It’s the moment. This is my moment where I’m going to put this out there and people are either going to accept it (or not). I’m not going to be derivative of myself. That’s the past and I’m looking into a new approach. I’ve learned a new trick or can put another tool on the utility belt with my comedy. You’re asking a question that I’m going to have to – I can tell you today just judging from the thousands of e-mails that I got from this special that it’s an amazing outpouring from people. If I were to read you these e-mails, man, they’re just insane. The amount of how deeply people are looking into the special. Of course, there’s only one word that matters at the end of the day, and that’s funny, to me.
You can write a three-page dissertation and just dissect everything. Ask any comic and there’s just one word that’s going to jump out at us and it was funny. I’m getting that, and I’m getting a group of people that I feel like have grown up with me and they’re saying “I love where you’re at now. I’m going to still come out. I want to come out to the big event.” But this is it. This is part of the growth.
In the special, you do the bit on critics on the internet, and there’s been a lot made of that. It’s been in a lot of recent interviews where you talk about that. To me the more interesting angle on that is the way a lot of your peers treat you and some of the things they have to say. What do you think about what other comics are saying about you?
I think that a lot of it is wonderful. When Chris Rock calls you and tells you what he told me, it’s amazing. When you meet Steve Martin and have conversations with him that inform you. I’ve hung out with Bill Cosby when he hosted Letterman one night. I know where you’re coming from. There’s a lot of guys out there man, who – you’re asking me the question that’s the hardest for me to answer. Because the answer that I give is going to come across to a lot of people as possibly looking like I’m frustrated by what they’re saying. It’s the hardest – I’m sitting in a spot where if I say to you there’s a lot of cynical, jealous guys. I’m not going to name names, but I know some of the names that you want to check. You just have to look at their careers. You have to look at where they’re at and what they’re probably frustrated about and you also have to understand that the guys I came up with, the group I came up the ranks with are very proud of me, and they’re the only opinions that matter. Those are the guys that I started with. Those are the club owners and comics I came up with from 1990 up, they’re the ones calling me today going “Wow, you did it again. You must be psyched.”
Some of the names you’re talking about don’t even know me. They don’t even know me, man. I’m talking about some of the innuendo and the word that goes around. They’ve never even sat – Andy Kindler does not know me. I don’t mind saying that name because he’s very vocal. He’s never sat with me. He doesn’t know my passion for comedy. He’s never heard from me my perspective on this amazing occupation. (Kindler said during a show once, “Thanks, MySpace, for inventing Dane Cook. Dane Cook is a pyramid scheme. Tell 10 friends who know nothing about comedy about him. Tell 10 of your most humorless friends about him and pass it around.”) Outside of that, I will say this. It’s funny because there’s another name of another guy that’s maybe one of the most vocal guys. After my mom passed away, this guy wrote me the first e-mail that I got. He said “I remember you talking about your mom at this spot that you and I were in one time on a show together. I just wanted to say how sorry I am. I knew she meant a lot to you. As far as some of the backlash, and some of the things people are saying, it’s all a game.”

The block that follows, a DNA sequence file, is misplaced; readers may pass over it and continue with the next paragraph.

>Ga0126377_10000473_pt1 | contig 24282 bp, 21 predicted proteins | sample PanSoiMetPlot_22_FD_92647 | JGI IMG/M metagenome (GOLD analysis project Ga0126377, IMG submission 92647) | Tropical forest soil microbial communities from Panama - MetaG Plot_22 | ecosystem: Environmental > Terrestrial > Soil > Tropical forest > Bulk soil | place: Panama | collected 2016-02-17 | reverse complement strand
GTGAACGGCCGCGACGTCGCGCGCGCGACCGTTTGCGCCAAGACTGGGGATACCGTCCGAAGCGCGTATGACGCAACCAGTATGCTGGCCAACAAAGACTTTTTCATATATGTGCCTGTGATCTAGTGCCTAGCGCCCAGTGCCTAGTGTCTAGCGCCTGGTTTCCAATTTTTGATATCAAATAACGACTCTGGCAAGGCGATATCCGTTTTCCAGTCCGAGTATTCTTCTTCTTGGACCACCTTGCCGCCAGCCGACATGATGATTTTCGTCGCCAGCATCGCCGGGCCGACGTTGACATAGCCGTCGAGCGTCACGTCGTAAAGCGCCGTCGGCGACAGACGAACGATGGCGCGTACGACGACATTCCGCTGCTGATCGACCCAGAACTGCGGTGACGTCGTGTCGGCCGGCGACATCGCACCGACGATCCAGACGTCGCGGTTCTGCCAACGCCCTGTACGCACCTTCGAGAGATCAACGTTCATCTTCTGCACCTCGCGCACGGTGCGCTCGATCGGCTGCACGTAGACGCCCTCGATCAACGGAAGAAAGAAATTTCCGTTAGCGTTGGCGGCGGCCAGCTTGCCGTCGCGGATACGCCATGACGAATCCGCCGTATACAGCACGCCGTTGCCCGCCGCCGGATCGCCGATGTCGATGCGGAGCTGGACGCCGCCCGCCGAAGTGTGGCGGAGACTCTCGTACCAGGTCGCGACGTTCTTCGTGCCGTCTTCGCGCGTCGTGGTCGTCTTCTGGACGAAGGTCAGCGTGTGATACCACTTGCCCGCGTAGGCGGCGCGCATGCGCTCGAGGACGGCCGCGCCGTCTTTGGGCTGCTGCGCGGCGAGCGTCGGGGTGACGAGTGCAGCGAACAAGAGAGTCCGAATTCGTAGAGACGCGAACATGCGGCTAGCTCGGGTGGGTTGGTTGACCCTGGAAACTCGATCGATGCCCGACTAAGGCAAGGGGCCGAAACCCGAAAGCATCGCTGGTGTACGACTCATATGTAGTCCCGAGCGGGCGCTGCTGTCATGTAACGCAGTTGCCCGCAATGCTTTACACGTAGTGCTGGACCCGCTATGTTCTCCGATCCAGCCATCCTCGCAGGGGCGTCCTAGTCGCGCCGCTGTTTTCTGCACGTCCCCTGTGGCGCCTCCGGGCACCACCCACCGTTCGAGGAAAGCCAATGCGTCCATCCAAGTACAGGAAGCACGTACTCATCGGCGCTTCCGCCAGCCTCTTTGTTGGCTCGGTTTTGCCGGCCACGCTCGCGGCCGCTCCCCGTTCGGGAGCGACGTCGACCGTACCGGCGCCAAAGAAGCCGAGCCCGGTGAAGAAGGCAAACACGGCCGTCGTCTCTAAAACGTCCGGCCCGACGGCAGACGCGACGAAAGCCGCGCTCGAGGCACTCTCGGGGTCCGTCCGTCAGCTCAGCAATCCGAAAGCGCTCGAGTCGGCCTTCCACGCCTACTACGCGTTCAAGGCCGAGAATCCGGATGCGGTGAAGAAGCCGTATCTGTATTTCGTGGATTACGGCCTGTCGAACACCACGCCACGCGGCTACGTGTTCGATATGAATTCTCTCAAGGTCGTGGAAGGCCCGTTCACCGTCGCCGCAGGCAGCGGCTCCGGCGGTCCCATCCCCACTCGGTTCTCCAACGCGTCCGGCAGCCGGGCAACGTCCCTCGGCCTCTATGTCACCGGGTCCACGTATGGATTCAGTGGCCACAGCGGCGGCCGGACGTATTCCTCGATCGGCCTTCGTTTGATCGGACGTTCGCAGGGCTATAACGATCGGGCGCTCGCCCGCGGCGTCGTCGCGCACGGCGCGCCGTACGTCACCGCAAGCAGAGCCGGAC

He admitted to me he embraced it simply to satisfy his fans. I’m behind the scenes, and I know the real deal with some of the things people are saying. I can tell you who’s the cynics, and I can tell you who’s jealous. I can tell you who’s really proud of me. It doesn’t inform how I live or how I create at all. Not one iota. If it did, man, I probably would have curled up in a ball a long time ago. I just enjoy that I’m still doing it and I can have a day like today where people are just laughing at my stuff, laughing at my comedy.
That raises an interesting dichotomy, and I don’t mean to make it all about you being this hot point in comedy, but, it is –
Listen, listen. Let’s call a spade a spade. Can we put it all on the table? I’m the highest grossing, highest achieving comedian since, they say, Steve Martin. Maybe Dice with his arena tour. When you have six albums today on iTunes, you understand, or maybe you’d need to be a comedian or in this rare air to realize everybody’s pissed because they don’t know how to do what I did. OK? And you know what? I don’t really know how I did what I did. I just focused on fans. I got on MySpace. I used the Internet. I sent links to my comedy. I just got out on the road and I just was funny. I never gave less than 100 percent for any crowd whether it was 10 people or 10,000 or who knows how many people. If we’re really – I don’t know how people are going to read this, and certainly you might be setting me up for disaster right now, but the truth is, man, nobody is doing what I did. I should just wear a bull’s-eye coat. I get it. It doesn’t make me upset or frustrated or angry at all. I get it, but I don’t hang with it. I hang with the same friends I’ve had for 20 years. I have an amazing family. My fans are satisfied. I’m still here. I’m not going anywhere. I feel like I’m in the best shape physically, mentally, comedically. That stuff that you’re bringing up? A lot of it is on the bathroom wall. Some of that stuff you’re reading I’ve squashed with the people you’re probably reading about. It just stays on the internet. It keeps whizzing around. It doesn’t make up anything of what it is that I am or what I’ll continue to be.